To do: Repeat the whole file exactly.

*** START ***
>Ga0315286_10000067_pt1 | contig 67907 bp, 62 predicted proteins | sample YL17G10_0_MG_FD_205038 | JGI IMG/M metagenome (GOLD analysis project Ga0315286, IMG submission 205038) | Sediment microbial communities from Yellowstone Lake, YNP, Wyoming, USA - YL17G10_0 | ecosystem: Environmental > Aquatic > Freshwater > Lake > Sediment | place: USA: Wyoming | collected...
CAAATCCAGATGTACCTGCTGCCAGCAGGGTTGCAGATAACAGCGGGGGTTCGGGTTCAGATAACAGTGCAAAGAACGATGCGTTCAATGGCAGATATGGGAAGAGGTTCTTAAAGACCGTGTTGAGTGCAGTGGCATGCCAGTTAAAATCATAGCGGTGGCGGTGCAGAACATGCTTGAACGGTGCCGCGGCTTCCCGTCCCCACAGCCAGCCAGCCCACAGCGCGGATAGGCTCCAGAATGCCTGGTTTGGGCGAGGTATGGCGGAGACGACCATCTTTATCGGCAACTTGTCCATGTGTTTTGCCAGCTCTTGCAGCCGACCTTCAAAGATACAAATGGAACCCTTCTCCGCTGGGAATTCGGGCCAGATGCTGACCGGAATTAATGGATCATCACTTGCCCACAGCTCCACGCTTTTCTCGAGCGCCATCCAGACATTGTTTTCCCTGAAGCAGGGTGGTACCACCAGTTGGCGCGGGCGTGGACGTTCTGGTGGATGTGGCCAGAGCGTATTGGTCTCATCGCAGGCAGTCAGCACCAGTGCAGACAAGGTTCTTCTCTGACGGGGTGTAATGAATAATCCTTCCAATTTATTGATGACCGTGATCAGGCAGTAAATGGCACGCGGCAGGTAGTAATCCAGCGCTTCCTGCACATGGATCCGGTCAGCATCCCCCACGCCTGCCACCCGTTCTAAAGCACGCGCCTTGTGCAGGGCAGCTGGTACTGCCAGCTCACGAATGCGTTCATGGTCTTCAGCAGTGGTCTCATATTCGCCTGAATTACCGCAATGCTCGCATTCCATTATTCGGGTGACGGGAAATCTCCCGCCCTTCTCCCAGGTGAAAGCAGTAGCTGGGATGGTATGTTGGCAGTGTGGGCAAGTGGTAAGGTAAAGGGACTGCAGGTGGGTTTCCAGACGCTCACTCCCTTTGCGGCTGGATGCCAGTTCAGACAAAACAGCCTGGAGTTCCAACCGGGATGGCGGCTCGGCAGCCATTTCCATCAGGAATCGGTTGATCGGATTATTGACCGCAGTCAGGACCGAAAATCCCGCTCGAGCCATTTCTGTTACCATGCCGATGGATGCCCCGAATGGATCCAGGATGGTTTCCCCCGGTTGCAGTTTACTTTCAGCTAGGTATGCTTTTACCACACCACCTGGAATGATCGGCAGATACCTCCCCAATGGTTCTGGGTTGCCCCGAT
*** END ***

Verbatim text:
>Ga0315286_10000067_pt1 | contig 67907 bp, 62 predicted proteins | sample YL17G10_0_MG_FD_205038 | JGI IMG/M metagenome (GOLD analysis project Ga0315286, IMG submission 205038) | Sediment microbial communities from Yellowstone Lake, YNP, Wyoming, USA - YL17G10_0 | ecosystem: Environmental > Aquatic > Freshwater > Lake > Sediment | place: USA: Wyoming | collected...
CAAATCCAGATGTACCTGCTGCCAGCAGGGTTGCAGATAACAGCGGGGGTTCGGGTTCAGATAACAGTGCAAAGAACGATGCGTTCAATGGCAGATATGGGAAGAGGTTCTTAAAGACCGTGTTGAGTGCAGTGGCATGCCAGTTAAAATCATAGCGGTGGCGGTGCAGAACATGCTTGAACGGTGCCGCGGCTTCCCGTCCCCACAGCCAGCCAGCCCACAGCGCGGATAGGCTCCAGAATGCCTGGTTTGGGCGAGGTATGGCGGAGACGACCATCTTTATCGGCAACTTGTCCATGTGTTTTGCCAGCTCTTGCAGCCGACCTTCAAAGATACAAATGGAACCCTTCTCCGCTGGGAATTCGGGCCAGATGCTGACCGGAATTAATGGATCATCACTTGCCCACAGCTCCACGCTTTTCTCGAGCGCCATCCAGACATTGTTTTCCCTGAAGCAGGGTGGTACCACCAGTTGGCGCGGGCGTGGACGTTCTGGTGGATGTGGCCAGAGCGTATTGGTCTCATCGCAGGCAGTCAGCACCAGTGCAGACAAGGTTCTTCTCTGACGGGGTGTAATGAATAATCCTTCCAATTTATTGATGACCGTGATCAGGCAGTAAATGGCACGCGGCAGGTAGTAATCCAGCGCTTCCTGCACATGGATCCGGTCAGCATCCCCCACGCCTGCCACCCGTTCTAAAGCACGCGCCTTGTGCAGGGCAGCTGGTACTGCCAGCTCACGAATGCGTTCATGGTCTTCAGCAGTGGTCTCATATTCGCCTGAATTACCGCAATGCTCGCATTCCATTATTCGGGTGACGGGAAATCTCCCGCCCTTCTCCCAGGTGAAAGCAGTAGCTGGGATGGTATGTTGGCAGTGTGGGCAAGTGGTAAGGTAAAGGGACTGCAGGTGGGTTTCCAGACGCTCACTCCCTTTGCGGCTGGATGCCAGTTCAGACAAAACAGCCTGGAGTTCCAACCGGGATGGCGGCTCGGCAGCCATTTCCATCAGGAATCGGTTGATCGGATTATTGACCGCAGTCAGGACCGAAAATCCCGCTCGAGCCATTTCTGTTACCATGCCGATGGATGCCCCGAATGGATCCAGGATGGTTTCCCCCGGTTGCAGTTTACTTTCAGCTAGGTATGCTTTTACCACACCACCTGGAATGATCGGCAGATACCTCCCCAATGGTTCTGGGTTGCCCCGAT